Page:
COLLEGE STATION, Texas — In the months leading up to Monday's shootout near Texas A&M University that killed three, gunman Thomas Alton Caffall III had cut off contact with his family, even though his mother was seriously ill.
Caffall's family said the 35-year-old told them he had his own issues, an unspecified mental illness they declined to comment on.
On Monday, Caffall opened fire on a law enforcement officer who was trying to serve him with a court summons for being two months behind on rent. The officer was killed.
Police said officers shot and killed Caffall during the 30-minute shootout. A bystander also died and four others were wounded; police did not say whose gunfire struck them.
"It breaks our hearts his illness led to this," Caffall's family said in a statement released through an attorney.
Authorities continued their investigation Tuesday, saying Caffall was in possession of multiple weapons and fired numerous times.
W. Tyler Moore, the family's attorney, had known Caffall since he was 4 years old.
"He wasn't the same kid that he used to be, let's just say that," Moore said. "He was sweet, very bright, good sense of humor, just a good kid, a sweet kid."
Moore said the Caffall he used to know may have surfaced when, just before dying, Caffall offered an apology to the officer he had fatally shot.
College Station Police Chief Jeff Capps said Tuesday that Caffall had "some long guns and pistols" in his home but would not give details and did not say whether the weapons had been obtained legally.
"The crime scene is still being processed," Capps said.
Capps said he wasn't aware of any previous law enforcement contact with the gunman.
Just after noon Monday, College Station police fielded frantic 911 calls about gunfire in the neighborhood near the university's football stadium. Responding officers found Brazos County Constable Brian Bachmann, 41, shot on the lawn of the house.
"Either upon approach to the house or shortly after, it appears he was shot by the suspect," Capps said Tuesday.
Bachmann had volunteered to deliver a notice for Caffall to appear in court Aug. 23 because he was at least two months behind paying his rent, owing $1,250, said Michael McCleary, a justice of the peace in Brazos County.
"Another deputy was planning on taking the (notice), but Brian grabbed it from him and said, 'I'll take it.' He enjoyed doing it," McCleary said.
Before Caffall was taken from the scene, Rigo Cisneros, a neighbor and former medic, treated him.
"I started identifying his wounds and at that point he asked me to apologize to the officer he had shot," said Cisneros, 40.
The former medic said he has not put any thought into whether Caffall was being sincere.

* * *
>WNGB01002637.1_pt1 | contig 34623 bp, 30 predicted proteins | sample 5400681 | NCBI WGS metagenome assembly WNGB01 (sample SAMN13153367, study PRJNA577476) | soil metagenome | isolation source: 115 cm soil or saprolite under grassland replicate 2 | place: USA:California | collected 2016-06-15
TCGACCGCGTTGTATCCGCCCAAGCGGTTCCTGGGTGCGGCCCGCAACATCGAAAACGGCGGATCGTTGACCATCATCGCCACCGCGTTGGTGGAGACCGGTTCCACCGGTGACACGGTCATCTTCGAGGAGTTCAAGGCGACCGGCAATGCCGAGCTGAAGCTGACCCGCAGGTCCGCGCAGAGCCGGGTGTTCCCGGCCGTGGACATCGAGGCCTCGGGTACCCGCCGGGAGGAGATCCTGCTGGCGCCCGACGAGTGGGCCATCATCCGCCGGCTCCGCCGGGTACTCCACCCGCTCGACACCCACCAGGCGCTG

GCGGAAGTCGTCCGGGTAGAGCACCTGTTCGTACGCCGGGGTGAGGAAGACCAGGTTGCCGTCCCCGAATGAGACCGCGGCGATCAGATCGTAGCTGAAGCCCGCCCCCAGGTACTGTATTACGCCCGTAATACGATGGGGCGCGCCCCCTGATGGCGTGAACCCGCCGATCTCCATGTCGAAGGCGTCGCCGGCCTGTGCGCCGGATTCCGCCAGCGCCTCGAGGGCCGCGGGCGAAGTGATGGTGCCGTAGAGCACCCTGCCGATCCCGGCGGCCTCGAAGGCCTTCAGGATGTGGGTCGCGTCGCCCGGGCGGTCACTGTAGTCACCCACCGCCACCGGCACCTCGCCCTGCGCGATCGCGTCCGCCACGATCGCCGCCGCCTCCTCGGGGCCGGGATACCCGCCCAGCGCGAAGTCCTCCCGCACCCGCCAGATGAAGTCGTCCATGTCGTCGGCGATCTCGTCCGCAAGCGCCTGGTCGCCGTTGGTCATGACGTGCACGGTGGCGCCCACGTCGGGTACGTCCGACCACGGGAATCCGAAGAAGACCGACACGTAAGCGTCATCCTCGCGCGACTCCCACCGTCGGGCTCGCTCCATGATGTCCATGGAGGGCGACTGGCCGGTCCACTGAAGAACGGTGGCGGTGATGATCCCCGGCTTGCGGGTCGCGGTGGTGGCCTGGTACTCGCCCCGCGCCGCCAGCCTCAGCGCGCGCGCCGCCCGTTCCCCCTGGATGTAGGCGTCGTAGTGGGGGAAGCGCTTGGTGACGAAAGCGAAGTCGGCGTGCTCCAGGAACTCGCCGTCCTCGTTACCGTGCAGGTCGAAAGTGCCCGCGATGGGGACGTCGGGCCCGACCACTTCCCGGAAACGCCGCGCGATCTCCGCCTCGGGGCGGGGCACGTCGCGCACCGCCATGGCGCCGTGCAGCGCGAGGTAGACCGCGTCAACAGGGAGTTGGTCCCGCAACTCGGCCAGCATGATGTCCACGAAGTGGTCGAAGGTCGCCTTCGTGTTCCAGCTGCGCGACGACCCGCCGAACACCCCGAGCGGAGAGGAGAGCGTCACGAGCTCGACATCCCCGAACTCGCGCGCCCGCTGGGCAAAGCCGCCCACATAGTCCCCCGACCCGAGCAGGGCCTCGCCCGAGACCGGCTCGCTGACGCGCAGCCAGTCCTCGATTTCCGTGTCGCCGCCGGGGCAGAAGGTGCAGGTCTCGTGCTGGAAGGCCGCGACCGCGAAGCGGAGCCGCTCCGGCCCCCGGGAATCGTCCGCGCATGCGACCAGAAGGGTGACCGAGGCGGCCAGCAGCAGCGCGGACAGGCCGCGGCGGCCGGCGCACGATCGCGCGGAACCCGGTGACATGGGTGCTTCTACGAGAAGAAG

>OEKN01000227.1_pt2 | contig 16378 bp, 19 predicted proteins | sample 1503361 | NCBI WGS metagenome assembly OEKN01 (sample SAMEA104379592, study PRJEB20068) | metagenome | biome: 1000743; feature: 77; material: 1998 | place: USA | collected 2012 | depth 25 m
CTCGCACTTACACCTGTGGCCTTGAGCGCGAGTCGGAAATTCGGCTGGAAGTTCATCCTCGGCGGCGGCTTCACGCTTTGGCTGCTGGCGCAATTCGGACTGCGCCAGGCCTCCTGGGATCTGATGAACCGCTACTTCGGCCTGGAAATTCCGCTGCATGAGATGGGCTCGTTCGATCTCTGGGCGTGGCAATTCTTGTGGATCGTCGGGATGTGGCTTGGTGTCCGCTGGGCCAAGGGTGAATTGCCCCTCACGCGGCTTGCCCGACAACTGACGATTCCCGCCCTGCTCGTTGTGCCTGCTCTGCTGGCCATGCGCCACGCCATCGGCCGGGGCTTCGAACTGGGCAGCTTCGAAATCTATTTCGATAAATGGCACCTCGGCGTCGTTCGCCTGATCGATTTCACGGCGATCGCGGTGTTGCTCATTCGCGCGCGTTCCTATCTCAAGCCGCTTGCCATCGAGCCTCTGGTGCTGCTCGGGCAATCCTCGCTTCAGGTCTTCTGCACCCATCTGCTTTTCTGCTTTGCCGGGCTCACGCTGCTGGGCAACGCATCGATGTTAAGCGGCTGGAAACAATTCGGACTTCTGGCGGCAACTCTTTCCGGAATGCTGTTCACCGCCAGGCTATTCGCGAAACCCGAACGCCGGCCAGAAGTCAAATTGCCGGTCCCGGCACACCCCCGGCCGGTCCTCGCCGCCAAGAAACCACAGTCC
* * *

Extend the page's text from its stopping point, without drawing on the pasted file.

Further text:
"My only thought was with the officers that were wounded and killed. I could care less if I ever knew (Caffall's) name," Cisneros said.
Officials at Texas A&M, the 50,000-student school that dominates the city 100 miles northwest of Houston, said Caffall was neither a student nor school employee.
College Station resident Chris Northcliff was at least 100 yards away from the shootout when he was mortally wounded. Police confirmed his age Tuesday as 51; earlier, they said he was 43.
Robby Bounds, Northcliff's brother-in-law, said Northcliff was checking on a rental property he owned when he was shot.
"He was a very creative, very kind man," Bounds said of the married father of two children. "Everybody is still kind of shell-shocked. It's one of those things you hear about on TV and never expect to happen."
Houston resident Barbara Holdsworth, 51, was wounded in the shoulder Monday and listed in serious condition Tuesday.
College Station Police Officer Justin Oehlke was treated for a gunshot wound in the calf and was in stable condition, police spokeswoman Rhonda Seaton said. Two other officers — Brad Smith and Phil Dorsett — were treated for "shrapnel injuries" and released, Seaton said.
According to the Officer Down Memorial Page, a database of slain law enforcement officers, Bachmann is the first Brazos County constable killed in the line of duty since Randall Millican was gunned down in December 1889. Millican held the post in the same county precinct.
Former President George H.W. Bush, whose presidential library is on the A&M campus, offered his condolences Tuesday, saying, "While we cannot understand the senselessness that led to this shocking series of events, we do know that the Bryan-College Station community — which is like a home for us — will come together to comfort and, just as importantly, to persevere."